Tessellation comes from the Latin word “tessela,” which is a piece of clay, stone or glass used to make a mosaic (a pattern laid out with these materials). Here is an example of a mosaic.
Where did tessellations come from?
Tessellations were first used by the Sumerians at about 4,000 BC to build wall decorations in patterns of clay tiles. They soon became popular decorations in all of classical antiquity. Some of the most famous tessellations are the Moorish wall tiles of Islamic architecture.
In 1519, Johannes Kepler became the first person to complete a study of tessellations after he explored the hexagonal structure of honeycombs and snowflakes. Almost 300 years later, Russian crystallographer Yvgraf Fyodorov began the study of tessellations in mathematics.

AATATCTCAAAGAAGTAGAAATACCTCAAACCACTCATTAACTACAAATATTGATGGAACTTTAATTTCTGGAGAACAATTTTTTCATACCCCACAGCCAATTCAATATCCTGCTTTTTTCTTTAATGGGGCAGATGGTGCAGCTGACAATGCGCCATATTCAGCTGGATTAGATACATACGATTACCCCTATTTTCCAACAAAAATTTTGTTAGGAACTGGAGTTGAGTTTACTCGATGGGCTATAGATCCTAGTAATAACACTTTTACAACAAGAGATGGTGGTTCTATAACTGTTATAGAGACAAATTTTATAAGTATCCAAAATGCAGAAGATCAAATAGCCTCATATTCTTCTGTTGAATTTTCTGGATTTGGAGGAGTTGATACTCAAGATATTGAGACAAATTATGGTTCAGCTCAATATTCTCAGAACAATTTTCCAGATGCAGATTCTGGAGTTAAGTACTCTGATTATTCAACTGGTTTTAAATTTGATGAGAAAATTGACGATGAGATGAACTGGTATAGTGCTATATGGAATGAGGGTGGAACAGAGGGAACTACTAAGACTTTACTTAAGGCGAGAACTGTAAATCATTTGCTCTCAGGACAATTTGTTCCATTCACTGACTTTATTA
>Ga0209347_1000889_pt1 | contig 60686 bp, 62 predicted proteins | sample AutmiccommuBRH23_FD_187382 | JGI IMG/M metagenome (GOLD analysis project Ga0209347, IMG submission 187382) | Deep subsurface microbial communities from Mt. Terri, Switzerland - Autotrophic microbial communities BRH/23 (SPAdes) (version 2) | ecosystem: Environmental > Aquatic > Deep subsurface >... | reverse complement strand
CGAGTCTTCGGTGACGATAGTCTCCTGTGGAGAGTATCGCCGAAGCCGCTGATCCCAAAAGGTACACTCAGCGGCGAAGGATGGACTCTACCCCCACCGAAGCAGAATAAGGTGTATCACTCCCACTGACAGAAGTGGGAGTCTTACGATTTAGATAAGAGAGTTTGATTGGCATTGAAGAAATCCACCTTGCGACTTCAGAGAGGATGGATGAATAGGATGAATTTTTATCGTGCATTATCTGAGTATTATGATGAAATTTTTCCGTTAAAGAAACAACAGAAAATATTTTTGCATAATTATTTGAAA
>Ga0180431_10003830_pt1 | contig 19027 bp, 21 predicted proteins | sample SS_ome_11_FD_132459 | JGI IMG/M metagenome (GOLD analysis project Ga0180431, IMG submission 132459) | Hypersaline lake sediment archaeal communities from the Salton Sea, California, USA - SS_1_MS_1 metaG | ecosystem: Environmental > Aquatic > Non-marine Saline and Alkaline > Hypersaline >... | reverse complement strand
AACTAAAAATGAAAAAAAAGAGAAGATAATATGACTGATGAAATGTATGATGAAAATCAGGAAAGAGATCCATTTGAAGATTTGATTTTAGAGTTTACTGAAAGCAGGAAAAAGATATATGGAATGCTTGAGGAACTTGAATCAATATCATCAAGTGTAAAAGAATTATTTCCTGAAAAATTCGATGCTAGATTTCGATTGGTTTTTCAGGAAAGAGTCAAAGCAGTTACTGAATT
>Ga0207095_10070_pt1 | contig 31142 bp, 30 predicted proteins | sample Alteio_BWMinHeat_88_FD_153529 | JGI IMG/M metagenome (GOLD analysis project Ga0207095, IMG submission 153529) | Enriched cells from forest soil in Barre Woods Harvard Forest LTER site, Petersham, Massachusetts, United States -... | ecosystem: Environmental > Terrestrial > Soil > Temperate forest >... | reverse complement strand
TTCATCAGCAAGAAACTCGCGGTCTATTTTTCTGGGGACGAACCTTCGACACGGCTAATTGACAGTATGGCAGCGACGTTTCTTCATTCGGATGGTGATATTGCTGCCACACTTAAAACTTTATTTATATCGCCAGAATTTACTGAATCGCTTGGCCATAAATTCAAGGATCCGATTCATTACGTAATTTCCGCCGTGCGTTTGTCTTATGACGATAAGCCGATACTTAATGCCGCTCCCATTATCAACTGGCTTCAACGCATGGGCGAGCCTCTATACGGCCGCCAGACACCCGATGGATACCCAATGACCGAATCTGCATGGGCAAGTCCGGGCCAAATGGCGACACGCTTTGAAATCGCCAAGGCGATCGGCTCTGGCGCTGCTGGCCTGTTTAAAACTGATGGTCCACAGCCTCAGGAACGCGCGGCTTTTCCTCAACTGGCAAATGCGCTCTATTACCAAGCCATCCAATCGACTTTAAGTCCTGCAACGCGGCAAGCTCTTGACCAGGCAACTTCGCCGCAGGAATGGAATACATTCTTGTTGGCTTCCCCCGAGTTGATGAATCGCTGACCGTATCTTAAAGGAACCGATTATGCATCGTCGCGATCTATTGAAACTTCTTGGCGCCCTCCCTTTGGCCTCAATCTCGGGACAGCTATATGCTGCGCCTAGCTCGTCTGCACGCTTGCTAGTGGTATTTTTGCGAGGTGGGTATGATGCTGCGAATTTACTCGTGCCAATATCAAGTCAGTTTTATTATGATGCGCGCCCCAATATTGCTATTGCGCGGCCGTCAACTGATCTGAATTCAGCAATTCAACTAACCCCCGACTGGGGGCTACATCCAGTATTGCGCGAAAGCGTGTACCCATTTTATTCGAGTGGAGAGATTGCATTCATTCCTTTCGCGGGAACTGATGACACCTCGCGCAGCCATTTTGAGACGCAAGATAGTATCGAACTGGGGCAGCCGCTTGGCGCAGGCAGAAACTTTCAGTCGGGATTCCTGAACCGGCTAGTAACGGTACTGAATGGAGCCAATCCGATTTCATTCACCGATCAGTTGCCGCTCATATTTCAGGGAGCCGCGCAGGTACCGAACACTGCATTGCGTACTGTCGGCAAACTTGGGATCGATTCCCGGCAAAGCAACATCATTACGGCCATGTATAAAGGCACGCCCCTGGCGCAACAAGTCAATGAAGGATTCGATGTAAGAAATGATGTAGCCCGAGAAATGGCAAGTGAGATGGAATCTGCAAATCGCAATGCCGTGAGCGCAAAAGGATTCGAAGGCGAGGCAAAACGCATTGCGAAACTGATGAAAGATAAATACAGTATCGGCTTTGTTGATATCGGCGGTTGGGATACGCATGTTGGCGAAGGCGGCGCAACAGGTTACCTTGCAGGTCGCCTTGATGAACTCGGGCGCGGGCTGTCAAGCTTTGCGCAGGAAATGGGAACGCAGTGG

Tessellations in nature
In nature, the honeycomb is the most well-known tessellation, though you can also find tessellations when dirt dries and cracks, when lava cools, and in the barks of trees and coverings of some fruits.
Tessellations also have lots of uses for people. When factories want to cut a shape out of a piece of metal, for example, they do it in tessellations in order to reduce waste. You will also find tessellations in all manner of decorations for the home, like on wallpaper, curtains and carpets. If you walk down a path that is tile, chances are good you are walking on a tessellation!